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    Discovery May Lead to Better Obesity and Diabetes Treatments

    Sept. 22, 2003 -- Imagine a pill that gives you the metabolism of an elite athlete and lets you eat as much as you want without losing your lean physique.

    A new study shows that dream may one day come true, thanks to a new discovery about a natural protein produced by the body.

    Researchers found that mice that produce too much of the protein, called PGC-1beta, can eat more food without gaining weight because they naturally burn more calories than normal mice. The mice also were able to maintain healthy insulin levels despite eating a high-fat diet.

    If they can just translate those findings to humans, researchers say they might be able to develop new obesity and diabetes treatments that target the protein.

    From Lean Mice to Thin Humans?

    In the study, published in the Proceedings of the National Academy of Sciences, researchers bred a group of six laboratory mice that produced higher-than-normal levels of the protein PGC-1beta. The mice ate as much as they wanted of a high-fat diet, and researchers measured their food intake and weight each week and compared it with a group of normal mice.

    Researchers found that the PGC-1beta mice weighed 15%-25% less than the other mice even though they ate significantly more food. They also accumulated less belly fat, an area associated with an increased risk of heart disease in humans.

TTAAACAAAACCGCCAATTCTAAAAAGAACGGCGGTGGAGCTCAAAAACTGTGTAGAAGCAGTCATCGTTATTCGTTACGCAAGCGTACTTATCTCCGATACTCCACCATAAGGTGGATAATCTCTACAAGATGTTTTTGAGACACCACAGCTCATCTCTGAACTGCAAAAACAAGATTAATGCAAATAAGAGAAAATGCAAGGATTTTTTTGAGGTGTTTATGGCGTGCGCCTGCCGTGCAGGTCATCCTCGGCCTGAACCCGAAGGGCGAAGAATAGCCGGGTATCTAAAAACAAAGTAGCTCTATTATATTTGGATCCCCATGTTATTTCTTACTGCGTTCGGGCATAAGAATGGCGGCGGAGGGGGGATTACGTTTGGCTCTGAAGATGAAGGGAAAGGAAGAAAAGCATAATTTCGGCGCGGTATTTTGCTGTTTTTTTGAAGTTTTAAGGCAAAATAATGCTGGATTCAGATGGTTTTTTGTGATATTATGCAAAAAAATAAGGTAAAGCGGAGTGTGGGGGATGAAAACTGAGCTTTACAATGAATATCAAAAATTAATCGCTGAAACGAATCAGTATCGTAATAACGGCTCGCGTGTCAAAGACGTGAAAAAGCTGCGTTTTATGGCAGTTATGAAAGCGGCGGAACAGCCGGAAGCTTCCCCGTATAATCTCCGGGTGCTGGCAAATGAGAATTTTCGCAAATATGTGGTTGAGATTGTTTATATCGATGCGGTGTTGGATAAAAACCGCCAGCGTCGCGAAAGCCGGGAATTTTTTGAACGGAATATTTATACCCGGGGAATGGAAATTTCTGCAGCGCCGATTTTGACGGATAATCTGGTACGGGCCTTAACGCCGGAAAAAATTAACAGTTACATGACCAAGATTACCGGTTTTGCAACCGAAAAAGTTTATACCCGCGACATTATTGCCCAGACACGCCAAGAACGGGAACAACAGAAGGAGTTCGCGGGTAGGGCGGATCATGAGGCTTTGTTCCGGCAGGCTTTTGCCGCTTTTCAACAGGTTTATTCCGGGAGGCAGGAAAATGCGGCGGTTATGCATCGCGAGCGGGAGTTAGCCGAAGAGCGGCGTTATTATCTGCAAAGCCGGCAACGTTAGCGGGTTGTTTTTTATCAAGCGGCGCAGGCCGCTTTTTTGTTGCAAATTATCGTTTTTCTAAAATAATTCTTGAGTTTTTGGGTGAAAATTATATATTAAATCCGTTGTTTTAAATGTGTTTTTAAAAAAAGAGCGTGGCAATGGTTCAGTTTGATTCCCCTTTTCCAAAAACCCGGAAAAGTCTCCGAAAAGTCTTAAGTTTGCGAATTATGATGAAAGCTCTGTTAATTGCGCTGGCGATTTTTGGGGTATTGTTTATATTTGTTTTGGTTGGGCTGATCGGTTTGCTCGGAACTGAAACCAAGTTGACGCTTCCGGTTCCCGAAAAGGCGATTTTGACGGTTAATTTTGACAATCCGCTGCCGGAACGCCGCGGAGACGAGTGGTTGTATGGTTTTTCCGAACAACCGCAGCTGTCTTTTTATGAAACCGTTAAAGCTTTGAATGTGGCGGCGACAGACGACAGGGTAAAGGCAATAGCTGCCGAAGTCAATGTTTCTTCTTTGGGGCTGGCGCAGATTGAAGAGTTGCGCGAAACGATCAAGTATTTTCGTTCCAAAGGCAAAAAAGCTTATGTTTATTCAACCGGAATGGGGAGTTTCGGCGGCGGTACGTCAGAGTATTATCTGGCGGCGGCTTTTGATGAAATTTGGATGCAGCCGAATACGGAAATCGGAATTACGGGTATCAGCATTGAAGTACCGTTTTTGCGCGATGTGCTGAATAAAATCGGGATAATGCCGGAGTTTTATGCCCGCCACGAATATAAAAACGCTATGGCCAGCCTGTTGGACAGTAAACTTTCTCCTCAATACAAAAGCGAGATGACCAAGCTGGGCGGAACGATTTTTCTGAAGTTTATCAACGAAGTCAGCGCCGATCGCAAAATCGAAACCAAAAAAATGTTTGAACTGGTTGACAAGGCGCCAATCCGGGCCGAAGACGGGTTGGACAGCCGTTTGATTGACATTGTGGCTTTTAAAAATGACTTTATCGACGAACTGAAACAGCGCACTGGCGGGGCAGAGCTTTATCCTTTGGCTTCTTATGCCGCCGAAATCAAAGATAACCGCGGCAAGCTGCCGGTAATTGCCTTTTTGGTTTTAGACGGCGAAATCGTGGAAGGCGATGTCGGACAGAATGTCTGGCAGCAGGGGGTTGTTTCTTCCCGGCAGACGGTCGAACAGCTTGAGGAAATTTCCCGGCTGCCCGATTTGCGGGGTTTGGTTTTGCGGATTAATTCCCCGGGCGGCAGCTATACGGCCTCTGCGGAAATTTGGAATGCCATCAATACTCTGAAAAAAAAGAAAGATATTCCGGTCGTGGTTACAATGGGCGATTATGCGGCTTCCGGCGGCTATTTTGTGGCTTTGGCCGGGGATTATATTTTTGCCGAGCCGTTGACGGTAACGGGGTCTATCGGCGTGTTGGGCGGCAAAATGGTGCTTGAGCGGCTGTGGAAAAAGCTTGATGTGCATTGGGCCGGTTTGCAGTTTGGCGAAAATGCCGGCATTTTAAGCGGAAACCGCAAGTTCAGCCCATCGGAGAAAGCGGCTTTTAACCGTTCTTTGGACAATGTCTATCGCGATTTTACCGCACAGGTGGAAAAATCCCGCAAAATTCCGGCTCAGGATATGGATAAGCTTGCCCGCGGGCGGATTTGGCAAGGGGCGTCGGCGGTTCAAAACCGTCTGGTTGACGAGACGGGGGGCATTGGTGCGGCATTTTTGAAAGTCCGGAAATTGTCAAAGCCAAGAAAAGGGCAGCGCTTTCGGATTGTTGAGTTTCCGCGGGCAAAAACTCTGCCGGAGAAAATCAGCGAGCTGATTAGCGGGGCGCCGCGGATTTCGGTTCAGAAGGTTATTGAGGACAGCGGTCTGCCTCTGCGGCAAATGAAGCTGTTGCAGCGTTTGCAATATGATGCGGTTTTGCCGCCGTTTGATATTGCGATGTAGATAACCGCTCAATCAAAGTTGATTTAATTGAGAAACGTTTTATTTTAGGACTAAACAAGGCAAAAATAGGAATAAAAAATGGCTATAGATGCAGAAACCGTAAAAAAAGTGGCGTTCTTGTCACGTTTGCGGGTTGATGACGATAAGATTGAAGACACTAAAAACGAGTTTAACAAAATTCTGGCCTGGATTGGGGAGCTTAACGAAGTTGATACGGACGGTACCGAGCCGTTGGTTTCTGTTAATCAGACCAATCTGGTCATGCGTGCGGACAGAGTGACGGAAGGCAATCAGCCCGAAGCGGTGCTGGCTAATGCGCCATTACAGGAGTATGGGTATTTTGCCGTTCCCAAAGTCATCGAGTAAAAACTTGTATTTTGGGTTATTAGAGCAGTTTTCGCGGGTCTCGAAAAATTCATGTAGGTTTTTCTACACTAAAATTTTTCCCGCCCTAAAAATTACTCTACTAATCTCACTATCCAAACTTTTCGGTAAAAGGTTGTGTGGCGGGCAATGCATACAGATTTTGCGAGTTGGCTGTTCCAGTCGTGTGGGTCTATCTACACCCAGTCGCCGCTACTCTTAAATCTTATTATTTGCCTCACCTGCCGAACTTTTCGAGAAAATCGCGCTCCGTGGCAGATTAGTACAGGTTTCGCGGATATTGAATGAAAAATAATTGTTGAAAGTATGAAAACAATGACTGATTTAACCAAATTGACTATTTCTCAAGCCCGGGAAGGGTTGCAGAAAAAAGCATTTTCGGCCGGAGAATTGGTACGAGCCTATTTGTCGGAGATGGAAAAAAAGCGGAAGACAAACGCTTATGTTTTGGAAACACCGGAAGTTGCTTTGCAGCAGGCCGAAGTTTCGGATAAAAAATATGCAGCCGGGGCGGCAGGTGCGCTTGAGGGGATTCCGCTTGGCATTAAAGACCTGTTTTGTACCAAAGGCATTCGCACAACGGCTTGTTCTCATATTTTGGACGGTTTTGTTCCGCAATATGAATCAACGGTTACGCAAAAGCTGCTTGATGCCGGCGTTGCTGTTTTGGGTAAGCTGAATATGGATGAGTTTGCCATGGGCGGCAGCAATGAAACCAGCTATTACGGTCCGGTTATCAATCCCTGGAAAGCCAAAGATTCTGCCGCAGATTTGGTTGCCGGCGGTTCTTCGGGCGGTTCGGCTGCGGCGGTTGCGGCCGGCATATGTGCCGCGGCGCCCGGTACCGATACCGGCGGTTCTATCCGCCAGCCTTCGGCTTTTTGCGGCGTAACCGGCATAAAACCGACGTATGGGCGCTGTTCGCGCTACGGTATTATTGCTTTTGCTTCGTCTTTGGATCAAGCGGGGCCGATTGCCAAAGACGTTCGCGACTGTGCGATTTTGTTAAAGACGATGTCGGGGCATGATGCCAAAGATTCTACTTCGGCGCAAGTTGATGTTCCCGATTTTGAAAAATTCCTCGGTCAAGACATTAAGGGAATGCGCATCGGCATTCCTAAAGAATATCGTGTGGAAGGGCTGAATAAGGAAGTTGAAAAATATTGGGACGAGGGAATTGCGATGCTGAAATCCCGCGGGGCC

In addition, the experimental mice were able to maintain healthier insulin levels despite their high-calorie diet. Maintaining healthy insulin levels reduces the risk of developing diabetes, which is commonly associated with obesity.

    Researcher Yasutomi Kamei, of Osaka Bioscience Institute in Japan, and colleagues say that the PGC-1beta mice were able to fight fat and lower their diabetes risks because the protein increased the total number of calories they burned by up to 30%.

    They say that developing obesity and diabetes treatments that target this protein may prove effective in humans but much more research is needed.

    SOURCE: Kamei, Y. Proceedings of the National Academy of Sciences, online early edition, Sept. 22, 2003.

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